Organic agriculture is based on many values. IFOAM, the International Federation of Organic Agriculture Movements, selected 4 ethical principles to sum up the essence of organic agriculture.
Organic agriculture aims at the creation of fair relationships with regard to the common environment and life opportunities.
It sustains and enhances the health of soil, plant, animal and human being as one indivisible element.
Organic agriculture is based on living ecological systems and cycles, working with them, emulating them and helping sustain them
It should be managed in a precautionary and responsible manner to protect the health and well-being of current and future generations and the environment.
An organic production system produces food without the production of chemical residues in the environment.
Still, there is one word missing in the previous list: biodiversity!
Biodiversity is one of the most important elements of organic agriculture.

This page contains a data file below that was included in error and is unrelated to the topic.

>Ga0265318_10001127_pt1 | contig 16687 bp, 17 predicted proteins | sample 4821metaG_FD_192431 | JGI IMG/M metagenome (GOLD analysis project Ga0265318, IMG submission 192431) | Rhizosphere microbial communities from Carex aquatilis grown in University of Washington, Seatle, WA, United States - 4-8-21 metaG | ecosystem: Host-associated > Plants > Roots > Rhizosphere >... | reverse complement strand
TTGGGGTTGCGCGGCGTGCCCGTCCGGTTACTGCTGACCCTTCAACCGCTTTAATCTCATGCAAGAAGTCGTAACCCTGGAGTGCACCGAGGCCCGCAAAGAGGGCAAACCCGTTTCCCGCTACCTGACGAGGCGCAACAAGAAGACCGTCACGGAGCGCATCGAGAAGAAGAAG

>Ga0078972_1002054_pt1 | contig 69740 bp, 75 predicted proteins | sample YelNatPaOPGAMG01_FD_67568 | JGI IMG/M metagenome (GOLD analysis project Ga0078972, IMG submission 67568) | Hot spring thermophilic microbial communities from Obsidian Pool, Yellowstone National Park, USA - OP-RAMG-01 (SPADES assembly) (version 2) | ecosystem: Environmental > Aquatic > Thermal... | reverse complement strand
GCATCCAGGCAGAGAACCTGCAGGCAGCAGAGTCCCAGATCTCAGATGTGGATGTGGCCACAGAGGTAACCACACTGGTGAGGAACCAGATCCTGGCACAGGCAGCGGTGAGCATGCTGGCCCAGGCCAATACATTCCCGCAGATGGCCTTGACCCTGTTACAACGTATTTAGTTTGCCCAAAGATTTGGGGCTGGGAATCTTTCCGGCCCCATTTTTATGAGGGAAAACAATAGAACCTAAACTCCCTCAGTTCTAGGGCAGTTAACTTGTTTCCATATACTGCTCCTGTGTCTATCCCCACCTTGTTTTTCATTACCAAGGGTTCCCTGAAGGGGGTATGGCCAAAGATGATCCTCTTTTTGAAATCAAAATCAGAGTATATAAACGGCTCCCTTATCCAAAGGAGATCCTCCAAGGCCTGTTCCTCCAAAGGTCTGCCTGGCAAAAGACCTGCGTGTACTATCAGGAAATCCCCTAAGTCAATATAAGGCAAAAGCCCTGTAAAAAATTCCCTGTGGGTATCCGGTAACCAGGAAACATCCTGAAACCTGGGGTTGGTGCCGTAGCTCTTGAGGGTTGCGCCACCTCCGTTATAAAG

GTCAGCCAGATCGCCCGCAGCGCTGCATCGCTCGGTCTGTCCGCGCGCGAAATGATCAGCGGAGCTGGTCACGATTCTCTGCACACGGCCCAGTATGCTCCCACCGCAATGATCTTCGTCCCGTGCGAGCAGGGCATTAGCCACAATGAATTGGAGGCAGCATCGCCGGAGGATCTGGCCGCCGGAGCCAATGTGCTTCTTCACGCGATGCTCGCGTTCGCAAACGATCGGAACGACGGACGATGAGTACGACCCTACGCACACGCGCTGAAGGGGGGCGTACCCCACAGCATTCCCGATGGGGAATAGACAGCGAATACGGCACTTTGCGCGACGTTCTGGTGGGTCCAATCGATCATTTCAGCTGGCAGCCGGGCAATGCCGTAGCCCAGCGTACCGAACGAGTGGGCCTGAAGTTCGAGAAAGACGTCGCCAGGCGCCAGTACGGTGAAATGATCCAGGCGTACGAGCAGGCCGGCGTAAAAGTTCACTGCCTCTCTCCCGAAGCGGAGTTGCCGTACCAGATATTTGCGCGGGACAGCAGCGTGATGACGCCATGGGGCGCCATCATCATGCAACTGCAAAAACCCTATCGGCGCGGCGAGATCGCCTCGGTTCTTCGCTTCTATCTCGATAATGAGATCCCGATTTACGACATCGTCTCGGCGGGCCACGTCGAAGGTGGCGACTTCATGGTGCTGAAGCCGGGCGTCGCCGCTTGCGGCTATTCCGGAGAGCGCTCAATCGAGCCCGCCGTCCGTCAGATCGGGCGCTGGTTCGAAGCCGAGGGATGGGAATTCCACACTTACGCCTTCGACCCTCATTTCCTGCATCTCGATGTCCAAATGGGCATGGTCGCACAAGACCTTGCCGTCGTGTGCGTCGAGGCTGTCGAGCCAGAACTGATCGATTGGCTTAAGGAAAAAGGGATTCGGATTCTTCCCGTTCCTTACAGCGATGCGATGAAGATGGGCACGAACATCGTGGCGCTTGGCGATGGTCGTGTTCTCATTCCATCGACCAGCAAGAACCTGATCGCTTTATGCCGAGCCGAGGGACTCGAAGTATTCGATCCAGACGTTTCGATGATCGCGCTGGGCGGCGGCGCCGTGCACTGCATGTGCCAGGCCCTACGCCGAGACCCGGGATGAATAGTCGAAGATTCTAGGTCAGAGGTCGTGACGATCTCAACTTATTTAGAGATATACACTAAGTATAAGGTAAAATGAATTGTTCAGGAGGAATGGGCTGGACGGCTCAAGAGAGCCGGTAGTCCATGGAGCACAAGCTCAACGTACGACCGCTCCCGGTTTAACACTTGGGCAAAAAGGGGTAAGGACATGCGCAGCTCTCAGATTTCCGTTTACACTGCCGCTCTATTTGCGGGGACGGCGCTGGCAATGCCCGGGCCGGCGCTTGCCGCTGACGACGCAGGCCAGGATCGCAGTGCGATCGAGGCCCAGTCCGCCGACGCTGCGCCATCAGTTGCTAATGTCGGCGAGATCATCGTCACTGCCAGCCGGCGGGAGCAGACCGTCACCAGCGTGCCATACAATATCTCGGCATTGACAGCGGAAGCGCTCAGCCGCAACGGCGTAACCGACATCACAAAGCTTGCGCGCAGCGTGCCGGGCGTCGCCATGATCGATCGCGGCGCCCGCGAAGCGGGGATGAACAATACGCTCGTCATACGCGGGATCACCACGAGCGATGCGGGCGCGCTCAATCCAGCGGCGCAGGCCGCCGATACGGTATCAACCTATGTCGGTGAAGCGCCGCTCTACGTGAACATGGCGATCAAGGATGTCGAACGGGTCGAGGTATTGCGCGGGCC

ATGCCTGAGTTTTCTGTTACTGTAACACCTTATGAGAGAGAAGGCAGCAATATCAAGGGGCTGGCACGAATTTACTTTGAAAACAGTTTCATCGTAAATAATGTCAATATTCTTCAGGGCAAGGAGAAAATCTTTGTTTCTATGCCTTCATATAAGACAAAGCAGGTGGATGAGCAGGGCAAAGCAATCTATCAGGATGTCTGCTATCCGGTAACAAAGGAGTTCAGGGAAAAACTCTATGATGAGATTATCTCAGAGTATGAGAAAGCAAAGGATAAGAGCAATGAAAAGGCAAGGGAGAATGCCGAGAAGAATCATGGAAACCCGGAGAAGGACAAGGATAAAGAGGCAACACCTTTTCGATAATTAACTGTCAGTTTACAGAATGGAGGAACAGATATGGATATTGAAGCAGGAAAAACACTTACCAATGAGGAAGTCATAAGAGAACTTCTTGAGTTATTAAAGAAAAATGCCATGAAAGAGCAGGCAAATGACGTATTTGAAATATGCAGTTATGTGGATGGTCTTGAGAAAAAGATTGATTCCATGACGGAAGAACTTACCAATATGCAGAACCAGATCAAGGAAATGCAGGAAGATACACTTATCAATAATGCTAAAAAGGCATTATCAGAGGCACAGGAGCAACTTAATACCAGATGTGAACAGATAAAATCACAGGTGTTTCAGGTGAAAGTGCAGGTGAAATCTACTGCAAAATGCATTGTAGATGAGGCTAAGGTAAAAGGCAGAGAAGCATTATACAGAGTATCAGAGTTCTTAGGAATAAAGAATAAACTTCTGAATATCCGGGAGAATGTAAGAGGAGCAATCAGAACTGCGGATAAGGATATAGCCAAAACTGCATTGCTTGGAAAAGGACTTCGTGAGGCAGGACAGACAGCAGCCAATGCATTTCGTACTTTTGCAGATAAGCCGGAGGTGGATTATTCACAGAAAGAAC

As reported by The Guardian, the term was coined in 1985 as a contraction of “biological diversity”.
It is the variety of life on Earth, in all its forms and all its interactions. If that sounds bewilderingly broad, that’s because it is. Biodiversity is the most complex feature of our planet and it is the most vital.
The interconnection between all different natural species in nature is so wide and deep that we can say that there won’t be humans without biodiversity.
More formally, biodiversity is comprised of several levels, starting with genes, then individual species, then communities of creatures and finally entire ecosystems, such as forests or coral reefs, where life interplays with the physical environment. These myriad interactions have made Earth habitable for billions of years.